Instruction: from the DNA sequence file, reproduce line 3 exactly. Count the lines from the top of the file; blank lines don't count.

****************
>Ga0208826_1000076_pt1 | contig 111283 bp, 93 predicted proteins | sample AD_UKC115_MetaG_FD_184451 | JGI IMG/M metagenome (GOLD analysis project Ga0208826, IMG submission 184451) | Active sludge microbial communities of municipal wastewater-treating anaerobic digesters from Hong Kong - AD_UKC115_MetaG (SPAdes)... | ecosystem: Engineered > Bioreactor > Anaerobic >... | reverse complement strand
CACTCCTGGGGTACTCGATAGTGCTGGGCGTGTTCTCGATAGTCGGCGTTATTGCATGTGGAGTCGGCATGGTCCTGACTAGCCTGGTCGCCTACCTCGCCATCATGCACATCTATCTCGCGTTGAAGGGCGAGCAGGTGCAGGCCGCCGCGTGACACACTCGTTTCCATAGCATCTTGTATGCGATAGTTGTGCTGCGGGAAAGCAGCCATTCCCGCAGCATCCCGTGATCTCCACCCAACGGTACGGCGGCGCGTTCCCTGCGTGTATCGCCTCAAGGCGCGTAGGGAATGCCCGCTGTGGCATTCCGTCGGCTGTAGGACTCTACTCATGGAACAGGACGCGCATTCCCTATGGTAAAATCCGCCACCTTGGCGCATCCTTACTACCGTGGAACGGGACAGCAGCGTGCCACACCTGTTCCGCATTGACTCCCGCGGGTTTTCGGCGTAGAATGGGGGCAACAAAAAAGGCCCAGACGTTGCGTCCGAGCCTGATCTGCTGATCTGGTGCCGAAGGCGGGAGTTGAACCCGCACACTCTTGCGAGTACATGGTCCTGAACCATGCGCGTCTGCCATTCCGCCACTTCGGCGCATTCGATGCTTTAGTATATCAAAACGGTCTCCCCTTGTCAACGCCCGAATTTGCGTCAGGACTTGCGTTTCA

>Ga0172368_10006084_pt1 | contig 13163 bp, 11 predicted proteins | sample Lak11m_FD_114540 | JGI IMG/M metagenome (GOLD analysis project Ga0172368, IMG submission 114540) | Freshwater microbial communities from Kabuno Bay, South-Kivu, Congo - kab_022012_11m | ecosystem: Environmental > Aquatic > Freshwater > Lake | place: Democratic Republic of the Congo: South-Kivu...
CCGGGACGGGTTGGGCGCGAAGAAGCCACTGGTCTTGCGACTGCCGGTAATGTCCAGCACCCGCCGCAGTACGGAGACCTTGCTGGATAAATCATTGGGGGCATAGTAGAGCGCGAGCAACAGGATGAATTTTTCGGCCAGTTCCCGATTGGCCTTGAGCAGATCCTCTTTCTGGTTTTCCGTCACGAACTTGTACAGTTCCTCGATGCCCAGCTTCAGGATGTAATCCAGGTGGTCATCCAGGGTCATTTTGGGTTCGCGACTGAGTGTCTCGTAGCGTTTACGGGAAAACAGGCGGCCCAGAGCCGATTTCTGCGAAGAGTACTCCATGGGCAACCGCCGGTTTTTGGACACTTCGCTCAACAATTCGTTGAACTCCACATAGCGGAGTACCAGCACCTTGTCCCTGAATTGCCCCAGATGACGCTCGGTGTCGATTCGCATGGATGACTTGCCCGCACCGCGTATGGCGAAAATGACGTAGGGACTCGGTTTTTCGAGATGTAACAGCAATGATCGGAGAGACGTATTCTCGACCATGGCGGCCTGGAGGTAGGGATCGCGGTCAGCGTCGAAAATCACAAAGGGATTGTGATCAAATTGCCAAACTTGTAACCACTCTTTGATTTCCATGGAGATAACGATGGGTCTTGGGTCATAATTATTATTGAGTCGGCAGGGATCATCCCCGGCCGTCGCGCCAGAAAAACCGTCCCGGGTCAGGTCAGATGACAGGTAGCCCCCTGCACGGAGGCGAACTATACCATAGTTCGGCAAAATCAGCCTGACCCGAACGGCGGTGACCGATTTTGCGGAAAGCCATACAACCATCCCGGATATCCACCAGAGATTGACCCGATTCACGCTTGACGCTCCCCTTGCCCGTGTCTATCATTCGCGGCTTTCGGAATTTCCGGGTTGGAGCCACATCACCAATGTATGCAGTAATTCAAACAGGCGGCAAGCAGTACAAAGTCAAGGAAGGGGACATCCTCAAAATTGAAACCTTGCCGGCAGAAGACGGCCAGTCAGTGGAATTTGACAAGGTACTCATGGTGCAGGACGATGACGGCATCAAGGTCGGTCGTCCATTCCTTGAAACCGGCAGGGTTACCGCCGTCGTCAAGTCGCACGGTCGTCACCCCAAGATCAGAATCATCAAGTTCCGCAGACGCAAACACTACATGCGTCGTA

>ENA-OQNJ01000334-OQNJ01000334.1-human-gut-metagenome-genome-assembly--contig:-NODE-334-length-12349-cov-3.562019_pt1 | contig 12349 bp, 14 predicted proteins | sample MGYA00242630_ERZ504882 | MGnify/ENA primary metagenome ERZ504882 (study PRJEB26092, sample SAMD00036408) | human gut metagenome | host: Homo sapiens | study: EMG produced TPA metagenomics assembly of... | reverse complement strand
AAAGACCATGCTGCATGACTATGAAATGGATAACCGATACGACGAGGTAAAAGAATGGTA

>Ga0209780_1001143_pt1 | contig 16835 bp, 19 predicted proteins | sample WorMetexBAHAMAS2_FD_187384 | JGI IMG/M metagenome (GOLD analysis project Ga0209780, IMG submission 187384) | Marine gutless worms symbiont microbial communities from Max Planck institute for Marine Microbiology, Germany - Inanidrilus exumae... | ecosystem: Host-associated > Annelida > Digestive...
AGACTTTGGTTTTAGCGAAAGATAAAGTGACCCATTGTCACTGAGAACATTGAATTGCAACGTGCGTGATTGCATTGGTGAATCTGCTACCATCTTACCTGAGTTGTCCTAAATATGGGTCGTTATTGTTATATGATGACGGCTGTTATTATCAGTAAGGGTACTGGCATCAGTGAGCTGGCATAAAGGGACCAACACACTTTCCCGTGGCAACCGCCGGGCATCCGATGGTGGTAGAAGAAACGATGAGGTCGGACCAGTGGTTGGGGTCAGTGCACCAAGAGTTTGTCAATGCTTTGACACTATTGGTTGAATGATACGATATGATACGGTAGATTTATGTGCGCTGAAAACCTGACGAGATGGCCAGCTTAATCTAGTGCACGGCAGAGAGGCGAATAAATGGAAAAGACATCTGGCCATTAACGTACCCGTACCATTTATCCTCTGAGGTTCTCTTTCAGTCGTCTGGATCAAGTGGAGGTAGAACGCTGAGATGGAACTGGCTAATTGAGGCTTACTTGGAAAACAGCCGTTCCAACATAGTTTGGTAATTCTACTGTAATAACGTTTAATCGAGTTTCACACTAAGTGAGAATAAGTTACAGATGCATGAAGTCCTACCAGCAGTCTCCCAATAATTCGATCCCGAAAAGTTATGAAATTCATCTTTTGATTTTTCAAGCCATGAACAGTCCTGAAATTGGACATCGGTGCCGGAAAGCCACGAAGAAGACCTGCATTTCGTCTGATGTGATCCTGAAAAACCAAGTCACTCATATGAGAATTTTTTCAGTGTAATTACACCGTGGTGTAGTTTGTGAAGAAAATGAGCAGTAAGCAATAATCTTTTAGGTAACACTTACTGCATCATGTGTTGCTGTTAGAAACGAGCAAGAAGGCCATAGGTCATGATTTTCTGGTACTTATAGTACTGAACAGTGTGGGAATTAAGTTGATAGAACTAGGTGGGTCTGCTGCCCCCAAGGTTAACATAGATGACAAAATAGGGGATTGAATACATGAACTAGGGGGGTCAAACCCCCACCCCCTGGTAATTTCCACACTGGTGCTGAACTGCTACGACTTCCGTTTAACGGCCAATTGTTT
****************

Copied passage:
>Ga0172368_10006084_pt1 | contig 13163 bp, 11 predicted proteins | sample Lak11m_FD_114540 | JGI IMG/M metagenome (GOLD analysis project Ga0172368, IMG submission 114540) | Freshwater microbial communities from Kabuno Bay, South-Kivu, Congo - kab_022012_11m | ecosystem: Environmental > Aquatic > Freshwater > Lake | place: Democratic Republic of the Congo: South-Kivu...